SKIP

Title  A multicentre randomised controlled trial of a preoperative smoking cessation intervention practicable in routine surgical care
Acronym  SKIP
Study Type Prospective Randomised Controlled Trial
Status  In development  
Funding  TBC

Background

Smokers who have surgery suffer from more complications than non-smokers. Smoking increases the risk of infection, slows down wound healing and can cause breathing problems. Giving up smoking before surgery results in fewer complications. This means less time in hospital and a quicker recovery, which is good for patients and the NHS.

Patients who receive stop-smoking help in hospital with a month or more of follow-up support are more likely to quit than those who receive usual care. Smoking cessation medications further increase the success rate. Less data are available specifically for patients awaiting surgery. The National Institute for Health Research has asked researchers to design studies that will test different interventions to see what works best in this setting.

Aims

We propose to compare the current optimal usual care, which consists of referring smokers to a local stop smoking service, with an intervention delivered by surgical nurses which uses approaches known to be effective in other settings and which places minimal demands on staff and patient time.

Interventions

Patients in the usual care group will receive standard smoking cessation advice from the surgeon and a leaflet from the nurse/counsellor with stop-smoking advice and contact details for a local stop-smoking service. This is the most cost-effective way to help patients quit because it requires almost no time or effort from the surgical team. For any other approach to be considered, it has to demonstrate a significant advantage over this type of optimal routine care.

Intervention group patients will receive stop-smoking help from a counsellor, consisting of several components. The counsellor will explain briefly the health benefits of quitting before surgery, provide advice on quitting and on overcoming difficulties (cognitive-behavioural intervention), explain two stop-smoking medications (nicotine replacement treatment and Champix®) and provide a prescription for one of them if the patient wants a medication. Counsellors will call patients with further advice and support three times before surgery and once 2 weeks after surgery. Patients in both groups will receive face-to-face support on the day of surgery.

Although it has several components, the intervention is designed to avoid additional hospital visits for the patient and to take only a modest amount of the nurse’s and the patient’s time, so that if effective, it could be used across the NHS without incurring substantial costs or requiring substantial changes to current practice.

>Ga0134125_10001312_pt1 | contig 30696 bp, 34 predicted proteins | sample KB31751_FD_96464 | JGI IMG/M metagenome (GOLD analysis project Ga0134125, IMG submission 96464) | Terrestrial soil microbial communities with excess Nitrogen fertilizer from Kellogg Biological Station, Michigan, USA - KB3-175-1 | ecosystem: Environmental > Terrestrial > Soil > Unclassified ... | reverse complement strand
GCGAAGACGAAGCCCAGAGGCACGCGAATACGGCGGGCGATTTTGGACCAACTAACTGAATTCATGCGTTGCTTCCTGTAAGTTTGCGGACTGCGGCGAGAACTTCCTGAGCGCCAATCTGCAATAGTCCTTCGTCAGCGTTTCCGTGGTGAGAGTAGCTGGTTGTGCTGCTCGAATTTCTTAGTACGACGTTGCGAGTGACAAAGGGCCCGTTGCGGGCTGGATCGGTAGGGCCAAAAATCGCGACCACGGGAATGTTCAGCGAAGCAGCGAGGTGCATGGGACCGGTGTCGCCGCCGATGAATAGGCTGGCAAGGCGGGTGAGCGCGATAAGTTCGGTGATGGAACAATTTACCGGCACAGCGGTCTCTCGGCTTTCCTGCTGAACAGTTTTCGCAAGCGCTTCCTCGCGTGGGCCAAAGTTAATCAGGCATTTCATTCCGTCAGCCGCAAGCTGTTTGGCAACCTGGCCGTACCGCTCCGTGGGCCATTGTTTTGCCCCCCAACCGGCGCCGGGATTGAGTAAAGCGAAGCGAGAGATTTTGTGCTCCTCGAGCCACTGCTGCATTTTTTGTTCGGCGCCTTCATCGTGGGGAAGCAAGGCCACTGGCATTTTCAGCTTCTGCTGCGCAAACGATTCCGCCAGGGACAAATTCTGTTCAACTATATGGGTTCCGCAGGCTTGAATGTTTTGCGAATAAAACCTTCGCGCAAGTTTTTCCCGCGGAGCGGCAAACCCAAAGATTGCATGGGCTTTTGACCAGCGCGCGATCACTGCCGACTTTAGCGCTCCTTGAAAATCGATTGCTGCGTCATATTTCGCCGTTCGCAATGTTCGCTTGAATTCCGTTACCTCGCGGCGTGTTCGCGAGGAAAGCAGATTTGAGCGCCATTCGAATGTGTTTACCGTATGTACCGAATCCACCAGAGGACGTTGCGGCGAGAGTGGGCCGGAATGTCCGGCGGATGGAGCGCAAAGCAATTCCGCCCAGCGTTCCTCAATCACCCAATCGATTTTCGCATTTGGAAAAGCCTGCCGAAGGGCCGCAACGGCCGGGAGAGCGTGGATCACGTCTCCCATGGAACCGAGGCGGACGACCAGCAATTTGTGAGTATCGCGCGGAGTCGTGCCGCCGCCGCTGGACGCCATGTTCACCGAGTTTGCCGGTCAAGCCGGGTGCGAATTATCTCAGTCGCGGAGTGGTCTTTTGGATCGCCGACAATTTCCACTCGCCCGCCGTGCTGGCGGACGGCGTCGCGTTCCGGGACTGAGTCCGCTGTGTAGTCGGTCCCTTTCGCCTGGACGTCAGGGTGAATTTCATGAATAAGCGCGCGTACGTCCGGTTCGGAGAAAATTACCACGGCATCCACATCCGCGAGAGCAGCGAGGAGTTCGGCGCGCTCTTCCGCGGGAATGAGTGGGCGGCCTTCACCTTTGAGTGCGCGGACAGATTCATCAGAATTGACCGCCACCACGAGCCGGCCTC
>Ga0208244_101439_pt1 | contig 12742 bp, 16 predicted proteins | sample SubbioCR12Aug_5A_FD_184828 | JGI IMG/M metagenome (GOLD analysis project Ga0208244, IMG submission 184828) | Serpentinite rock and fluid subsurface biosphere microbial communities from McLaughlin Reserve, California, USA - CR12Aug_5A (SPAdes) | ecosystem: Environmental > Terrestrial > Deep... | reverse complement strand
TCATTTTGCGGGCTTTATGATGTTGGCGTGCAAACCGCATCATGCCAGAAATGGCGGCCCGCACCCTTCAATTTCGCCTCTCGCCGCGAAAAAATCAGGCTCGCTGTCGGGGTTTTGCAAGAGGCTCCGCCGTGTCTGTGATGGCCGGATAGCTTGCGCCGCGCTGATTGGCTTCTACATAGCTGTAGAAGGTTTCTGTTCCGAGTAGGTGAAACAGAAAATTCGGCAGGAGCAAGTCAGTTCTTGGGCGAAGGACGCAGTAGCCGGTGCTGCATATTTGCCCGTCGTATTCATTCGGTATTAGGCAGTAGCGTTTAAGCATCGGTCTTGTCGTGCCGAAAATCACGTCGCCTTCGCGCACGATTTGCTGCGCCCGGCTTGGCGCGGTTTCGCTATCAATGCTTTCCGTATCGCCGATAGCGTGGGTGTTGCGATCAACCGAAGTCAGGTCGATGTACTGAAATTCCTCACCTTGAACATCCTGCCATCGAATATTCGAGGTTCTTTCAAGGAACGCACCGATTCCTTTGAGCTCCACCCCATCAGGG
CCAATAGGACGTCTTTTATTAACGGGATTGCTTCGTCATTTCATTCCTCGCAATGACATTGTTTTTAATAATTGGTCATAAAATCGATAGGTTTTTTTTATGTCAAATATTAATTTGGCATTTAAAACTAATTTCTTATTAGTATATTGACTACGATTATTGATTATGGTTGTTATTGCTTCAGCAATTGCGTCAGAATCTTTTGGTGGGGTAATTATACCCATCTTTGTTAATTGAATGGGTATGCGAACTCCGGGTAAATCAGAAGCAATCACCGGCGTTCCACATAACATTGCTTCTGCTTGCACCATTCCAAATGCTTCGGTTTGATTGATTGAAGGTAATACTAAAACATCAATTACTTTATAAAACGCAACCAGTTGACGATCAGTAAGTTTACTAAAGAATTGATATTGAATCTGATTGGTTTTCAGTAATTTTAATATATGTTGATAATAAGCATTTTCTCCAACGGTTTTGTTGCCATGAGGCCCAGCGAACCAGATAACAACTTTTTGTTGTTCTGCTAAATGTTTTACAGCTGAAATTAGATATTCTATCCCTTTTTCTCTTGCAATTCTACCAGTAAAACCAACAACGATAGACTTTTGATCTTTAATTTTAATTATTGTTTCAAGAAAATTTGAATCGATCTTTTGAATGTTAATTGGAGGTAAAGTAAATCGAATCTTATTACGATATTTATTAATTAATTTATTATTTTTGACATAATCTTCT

We will study 500 patients who are awaiting non-emergency operations provided routinely and often within the NHS. Approximately 350 will be awaiting wisdom teeth extraction or surgery to confirm the diagnosis of non-cancerous mouth lesions. The other 150 will be awaiting a variety of operations. A computer will choose whether patients who have agreed to take part in the study will have usual care or the intervention.

Outcomes

To establish which intervention is more effective, we will look at the number of patients who have quit smoking altogether at the time of surgery and again 4 weeks after surgery. We will also look at surgical complications in patients who did and did not stop smoking, and also at the costs of delivering both interventions as part of routine care. Patients’ reactions to both interventions will be monitored, i.e. adherence to advice, how they rate the care they received and whether they would recommend it to others. The project has been designed by a team of experts in smoking cessation, surgery, and clinical research.

Chief Investigator: Professor Peter Saseini – Director, Bart’s CTU

Principal Investigators:
Jeremy Anscherl – Queen’s Hospital, Romford
Chris Bridle – Whipps Cross Hospital, Leytonstone
Chi-Hwa Chan – Luton & Dunstable NHS Trust
Leo Cheng – Homerton Hospital, London
James Gallagher – Northampton
Mahesh Kumar – Northwick Park and Ealing
Jim McCaul – Bradford
Mike Millwaters – Harlow
J Thiruchelvam – Barnet and Chase Farm NHS Trust
Simon Whitley – Bart’s Health NHS Trust

For further information, please contact Fran Ridout.

Email: info@nforc.co.uk

 

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